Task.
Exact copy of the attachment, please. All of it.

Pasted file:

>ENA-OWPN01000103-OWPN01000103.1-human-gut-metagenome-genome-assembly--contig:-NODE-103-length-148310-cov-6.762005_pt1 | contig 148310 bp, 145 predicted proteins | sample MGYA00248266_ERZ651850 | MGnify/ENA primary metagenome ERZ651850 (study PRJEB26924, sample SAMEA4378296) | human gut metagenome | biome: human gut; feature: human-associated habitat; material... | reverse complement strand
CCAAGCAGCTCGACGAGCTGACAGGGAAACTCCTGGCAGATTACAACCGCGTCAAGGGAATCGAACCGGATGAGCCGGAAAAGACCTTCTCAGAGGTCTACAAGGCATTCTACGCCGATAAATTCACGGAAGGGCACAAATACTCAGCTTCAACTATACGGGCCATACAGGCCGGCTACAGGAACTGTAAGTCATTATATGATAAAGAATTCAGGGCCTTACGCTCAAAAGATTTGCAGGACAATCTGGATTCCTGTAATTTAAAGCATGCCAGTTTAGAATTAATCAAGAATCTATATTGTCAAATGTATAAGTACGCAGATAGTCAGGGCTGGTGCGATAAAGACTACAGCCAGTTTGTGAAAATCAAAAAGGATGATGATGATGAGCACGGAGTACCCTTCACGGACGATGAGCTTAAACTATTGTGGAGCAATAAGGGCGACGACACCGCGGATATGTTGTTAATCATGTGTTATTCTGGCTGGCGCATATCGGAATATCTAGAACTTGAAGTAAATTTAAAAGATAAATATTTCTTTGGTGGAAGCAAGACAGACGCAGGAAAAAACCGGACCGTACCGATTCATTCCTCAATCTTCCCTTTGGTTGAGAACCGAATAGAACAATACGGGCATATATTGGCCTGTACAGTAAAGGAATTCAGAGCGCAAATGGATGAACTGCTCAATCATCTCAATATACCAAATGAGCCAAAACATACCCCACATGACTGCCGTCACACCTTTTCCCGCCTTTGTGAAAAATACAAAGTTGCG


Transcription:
>ENA-OWPN01000103-OWPN01000103.1-human-gut-metagenome-genome-assembly--contig:-NODE-103-length-148310-cov-6.762005_pt1 | contig 148310 bp, 145 predicted proteins | sample MGYA00248266_ERZ651850 | MGnify/ENA primary metagenome ERZ651850 (study PRJEB26924, sample SAMEA4378296) | human gut metagenome | biome: human gut; feature: human-associated habitat; material... | reverse complement strand
CCAAGCAGCTCGACGAGCTGACAGGGAAACTCCTGGCAGATTACAACCGCGTCAAGGGAATCGAACCGGATGAGCCGGAAAAGACCTTCTCAGAGGTCTACAAGGCATTCTACGCCGATAAATTCACGGAAGGGCACAAATACTCAGCTTCAACTATACGGGCCATACAGGCCGGCTACAGGAACTGTAAGTCATTATATGATAAAGAATTCAGGGCCTTACGCTCAAAAGATTTGCAGGACAATCTGGATTCCTGTAATTTAAAGCATGCCAGTTTAGAATTAATCAAGAATCTATATTGTCAAATGTATAAGTACGCAGATAGTCAGGGCTGGTGCGATAAAGACTACAGCCAGTTTGTGAAAATCAAAAAGGATGATGATGATGAGCACGGAGTACCCTTCACGGACGATGAGCTTAAACTATTGTGGAGCAATAAGGGCGACGACACCGCGGATATGTTGTTAATCATGTGTTATTCTGGCTGGCGCATATCGGAATATCTAGAACTTGAAGTAAATTTAAAAGATAAATATTTCTTTGGTGGAAGCAAGACAGACGCAGGAAAAAACCGGACCGTACCGATTCATTCCTCAATCTTCCCTTTGGTTGAGAACCGAATAGAACAATACGGGCATATATTGGCCTGTACAGTAAAGGAATTCAGAGCGCAAATGGATGAACTGCTCAATCATCTCAATATACCAAATGAGCCAAAACATACCCCACATGACTGCCGTCACACCTTTTCCCGCCTTTGTGAAAAATACAAAGTTGCG